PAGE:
When Underworld Breach was spoiled, it was a "decidedly" Vintage printing in the opinion of most players - a modern attempt at fixing Yawgmoth's Will and imbuing it with the Escape mechanic. Legacy and Vintage players were already wondering if it might be banned or restricted before the card was released. So far, that reality has manifested in Legacy but it is a bit less certain in Vintage. For one, Vintage has a much larger degree of graveyard hate that can be leveraged due to the power of the Dredge deck. Two, the format in general has a higher power level and Breach is not necessarily superior to Paradoxical Outcome, Doomsday, or Dark Petition Storm. In order to be successful, a Breach deck needs to find its niche in the format and exploit it. So while the initial Breach strategies were build along the lines of traditional broken decks in Vintage with Draw 7's like Wheel of Fortune , a full set of Breach, and many restricted cards, these types of decks didn't put up results. The first decks that really did well were Sun Titan Oath of Druid strategies that looked to mill over and bring back Underworld Breach, then recast Time Walk repeatedly to win. An example is Notmi's Breach Oath deck from the Vintage Challenge. A couple of weeks later, I won a Vintage Challenge playing a Breach deck that essentially grafted the Breach combo into a Mentor shell that played more of a combo-control game plan enabled by the format's Cantrip-Delve draw engine. This approach is largely what has persisted in the metagame and what this primer is about.
Legacy players will know this combo well, short-lived as it was. The gist of it in Vintage is using the ability of Underworld Breach to repeatedly cast Brain Freeze from the graveyard, first to mill yourself and fuel Breach, then to mill out your opponent, while recasting either Lotus Petal, Lion's Eye Diamond, or, in Vintage, Black Lotus to produce enough mana to execute the combo. The combo can be protected from the graveyard by using Flusterstorm, Spell Pierce, or Pyroblast and players should keep this in mind while executing the combo as Mindbreak Trap is seeing more play. A reminder that Underworld Breach does not allow you to pay alternate costs for spells and so Force of Will, Daze, and Gush have to be hardcast from the graveyard. Some specific circumstances to keep in mind:
- Ancestral Recall can target your opponent and can be used to win the game on your turn rather than passing the turn back to your opponent.
- If the opponent is running something like Emrakul, the Aeon's Torn or Gaea's Blessing that prevents decking, which is most common in Oath of Druids decks, you can navigate this situation by casting Nihil Spellbomb prior to Brain Freezing the opponent. Exile the opponent's graveyard with the shuffle ability on the stack.
- Alternatively, you can counter your original Brain Freeze (not one of the storm copies) and recast it from the graveyard to mill the rest of the opponent's deck. Cast Ancestral Recall targeting them to win the game before the shuffle ability resolves.
- If the opponent casts Veil of Summer and gives themselves Hexproof from your Brain Freeze, your options are to Time Walk so that the Hexproof expires and use Lurrus/Teferi, Time Raveler/Chain of Vapor to recombo, or repeatedly use Lightning Bolt or Seal of Fire to win. Or keep recasting Breach and Time Walk from the yard while attacking for 3 each turn with your Cat. You don't have to make it easy on the opponent if you don't want to...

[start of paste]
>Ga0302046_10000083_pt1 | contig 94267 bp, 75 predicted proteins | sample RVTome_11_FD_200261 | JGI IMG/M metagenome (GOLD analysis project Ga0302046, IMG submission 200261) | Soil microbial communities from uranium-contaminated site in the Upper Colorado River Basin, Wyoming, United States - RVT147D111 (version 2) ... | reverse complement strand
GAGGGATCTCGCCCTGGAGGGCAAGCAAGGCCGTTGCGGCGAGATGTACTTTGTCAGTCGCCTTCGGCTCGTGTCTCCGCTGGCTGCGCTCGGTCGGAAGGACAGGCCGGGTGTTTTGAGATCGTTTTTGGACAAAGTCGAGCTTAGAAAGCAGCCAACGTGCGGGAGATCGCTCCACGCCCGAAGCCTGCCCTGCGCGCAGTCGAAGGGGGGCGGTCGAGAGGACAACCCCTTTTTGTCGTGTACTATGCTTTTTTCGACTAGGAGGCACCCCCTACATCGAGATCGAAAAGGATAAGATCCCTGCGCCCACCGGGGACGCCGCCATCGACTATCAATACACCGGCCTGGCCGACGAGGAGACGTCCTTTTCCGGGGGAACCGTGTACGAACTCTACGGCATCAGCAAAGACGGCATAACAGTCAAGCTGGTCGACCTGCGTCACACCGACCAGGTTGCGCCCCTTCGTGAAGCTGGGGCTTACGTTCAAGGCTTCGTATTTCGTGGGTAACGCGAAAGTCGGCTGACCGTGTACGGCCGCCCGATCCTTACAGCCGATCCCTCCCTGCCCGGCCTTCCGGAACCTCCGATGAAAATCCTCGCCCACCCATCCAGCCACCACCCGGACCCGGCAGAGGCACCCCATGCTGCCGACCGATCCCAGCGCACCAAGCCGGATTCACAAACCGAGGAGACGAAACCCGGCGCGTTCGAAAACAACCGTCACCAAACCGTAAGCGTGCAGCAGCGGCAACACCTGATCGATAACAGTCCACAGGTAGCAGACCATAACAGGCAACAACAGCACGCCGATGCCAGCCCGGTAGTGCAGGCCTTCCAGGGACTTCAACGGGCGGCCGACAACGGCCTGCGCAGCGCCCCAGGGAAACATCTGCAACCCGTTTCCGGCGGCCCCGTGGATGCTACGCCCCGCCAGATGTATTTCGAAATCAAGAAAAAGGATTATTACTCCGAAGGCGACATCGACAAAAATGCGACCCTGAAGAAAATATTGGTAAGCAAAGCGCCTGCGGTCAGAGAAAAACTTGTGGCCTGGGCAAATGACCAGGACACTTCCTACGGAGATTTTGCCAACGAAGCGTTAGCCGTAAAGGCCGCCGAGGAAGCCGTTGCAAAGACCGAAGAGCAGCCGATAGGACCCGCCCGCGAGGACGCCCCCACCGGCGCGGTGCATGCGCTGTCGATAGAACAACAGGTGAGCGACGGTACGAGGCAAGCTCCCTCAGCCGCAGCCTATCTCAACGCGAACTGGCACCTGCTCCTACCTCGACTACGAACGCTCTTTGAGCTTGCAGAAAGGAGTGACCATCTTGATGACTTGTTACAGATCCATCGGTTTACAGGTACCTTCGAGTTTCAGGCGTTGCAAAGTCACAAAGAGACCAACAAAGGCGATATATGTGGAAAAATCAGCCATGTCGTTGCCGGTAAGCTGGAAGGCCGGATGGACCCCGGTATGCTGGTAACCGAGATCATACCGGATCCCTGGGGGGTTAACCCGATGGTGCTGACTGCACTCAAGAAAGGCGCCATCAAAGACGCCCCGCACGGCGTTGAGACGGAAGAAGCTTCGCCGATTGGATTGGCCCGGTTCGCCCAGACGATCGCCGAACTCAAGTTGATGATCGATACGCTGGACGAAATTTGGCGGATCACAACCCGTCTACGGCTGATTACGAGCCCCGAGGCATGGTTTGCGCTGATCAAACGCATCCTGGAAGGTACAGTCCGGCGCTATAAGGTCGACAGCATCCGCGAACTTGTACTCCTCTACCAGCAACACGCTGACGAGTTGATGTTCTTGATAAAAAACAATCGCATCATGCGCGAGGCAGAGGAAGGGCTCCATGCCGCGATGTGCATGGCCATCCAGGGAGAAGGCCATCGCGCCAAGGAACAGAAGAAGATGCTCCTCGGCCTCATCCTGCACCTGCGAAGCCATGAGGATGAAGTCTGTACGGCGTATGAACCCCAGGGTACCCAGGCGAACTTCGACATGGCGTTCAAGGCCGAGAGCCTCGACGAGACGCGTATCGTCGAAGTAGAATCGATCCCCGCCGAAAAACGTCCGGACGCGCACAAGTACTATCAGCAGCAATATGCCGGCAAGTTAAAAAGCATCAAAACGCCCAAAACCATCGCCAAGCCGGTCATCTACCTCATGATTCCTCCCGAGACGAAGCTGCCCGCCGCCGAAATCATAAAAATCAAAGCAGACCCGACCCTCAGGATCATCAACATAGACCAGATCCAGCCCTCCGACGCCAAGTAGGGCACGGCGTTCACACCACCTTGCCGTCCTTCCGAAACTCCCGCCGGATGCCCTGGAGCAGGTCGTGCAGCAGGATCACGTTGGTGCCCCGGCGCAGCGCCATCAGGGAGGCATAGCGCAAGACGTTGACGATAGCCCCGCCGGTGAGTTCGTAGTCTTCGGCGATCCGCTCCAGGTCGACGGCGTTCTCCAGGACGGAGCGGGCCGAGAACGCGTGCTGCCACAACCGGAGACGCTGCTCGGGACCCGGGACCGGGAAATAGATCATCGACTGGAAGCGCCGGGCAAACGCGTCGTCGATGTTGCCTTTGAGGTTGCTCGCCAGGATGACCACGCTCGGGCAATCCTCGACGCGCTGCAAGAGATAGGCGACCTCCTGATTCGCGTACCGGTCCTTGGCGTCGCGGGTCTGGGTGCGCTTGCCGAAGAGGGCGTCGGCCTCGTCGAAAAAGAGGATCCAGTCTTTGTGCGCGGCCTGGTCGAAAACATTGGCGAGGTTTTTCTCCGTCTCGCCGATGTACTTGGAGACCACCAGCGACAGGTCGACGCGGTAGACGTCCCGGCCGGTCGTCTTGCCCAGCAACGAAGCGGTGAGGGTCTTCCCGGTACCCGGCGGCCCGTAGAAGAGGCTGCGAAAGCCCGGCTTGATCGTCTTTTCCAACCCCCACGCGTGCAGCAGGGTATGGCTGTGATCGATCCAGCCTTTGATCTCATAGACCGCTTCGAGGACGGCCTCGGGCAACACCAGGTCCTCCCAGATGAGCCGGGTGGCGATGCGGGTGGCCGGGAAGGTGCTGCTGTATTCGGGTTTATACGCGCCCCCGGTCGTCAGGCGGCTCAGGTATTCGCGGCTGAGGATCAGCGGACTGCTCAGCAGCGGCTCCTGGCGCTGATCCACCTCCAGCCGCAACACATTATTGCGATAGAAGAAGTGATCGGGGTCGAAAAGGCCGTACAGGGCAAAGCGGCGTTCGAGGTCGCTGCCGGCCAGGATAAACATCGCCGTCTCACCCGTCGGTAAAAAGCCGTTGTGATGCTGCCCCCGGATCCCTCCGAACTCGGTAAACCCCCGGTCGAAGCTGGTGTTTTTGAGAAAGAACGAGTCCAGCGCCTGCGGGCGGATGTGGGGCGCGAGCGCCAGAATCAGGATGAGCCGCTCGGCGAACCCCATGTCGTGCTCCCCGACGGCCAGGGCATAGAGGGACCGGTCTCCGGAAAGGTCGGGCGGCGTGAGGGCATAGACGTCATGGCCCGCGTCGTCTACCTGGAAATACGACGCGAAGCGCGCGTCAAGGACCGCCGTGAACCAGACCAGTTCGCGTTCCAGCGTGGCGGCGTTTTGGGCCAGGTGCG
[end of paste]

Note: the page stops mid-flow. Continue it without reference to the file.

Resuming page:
Four-Color Breach Combo
Grixis Breach Combo
Jeskai Breach Combo
To Be Continued....
This will be something I contribute to piece-by-piece as I have time, but someone had requested primers and I wanted to start producing some. Let me know if there are specific topics or questions to be addressed.
@ten-ten Comments like this aren't going to lead to more Vintage content, especially since this was probably not a cost-effective use of Justin's time, and more something he did for the community. If you weren't a particular fan, constructive criticism is going to get you more of the content you're interested in while still being respectful to the time and effort Justin invested in the coverage.
@chubbyrain1 Heaven forbid we compare new cards to old cards! A completely useless form of analysis, to be sure. Every card exists in a complete vacuum and the 20 years of history and experience playing with similar cards is surely useless for drawing any inferences about a new printing.
How about we draw on our 20 years of history and experience actually playing Magic: the Gathering rather than making comparisons at the level of any literate person with an introductory knowledge of the game?
In the case of Sea Gate Stormcaller cards with similar functionality have seen play in Narset Transcendent and Chandra, something something fire, flames, or burning. They have different pros and cons which only serve to detract from the point of a comparison which is to highlight a specific point and in this case that is "yeah, we've played cards that copy the next spell in Vintage."
Why did we do that?
Well, in the decks that ran Narset Transcendent, such as John Grudzina's Top 8 list from Champs the year Brian Kelly won on Oath, it was because of the ability to double Dig through Time and other broken spells, which were not yet restricted. If you look at Chandra, which saw more fringe play in Potucek and my 4-5 color planeswalker brews, it was essentially there to force through game ending spells like Tinker, Yawg Will, Gifts Ungiven (was still restricted I think), etc. The point is that this type of effect requires significant upside to make the setup that you put into it worth it (Lance went into that part of the card quite well). And Vintage is still a format where doubling up on an Ancestral Recall will win you the vast majority of your games.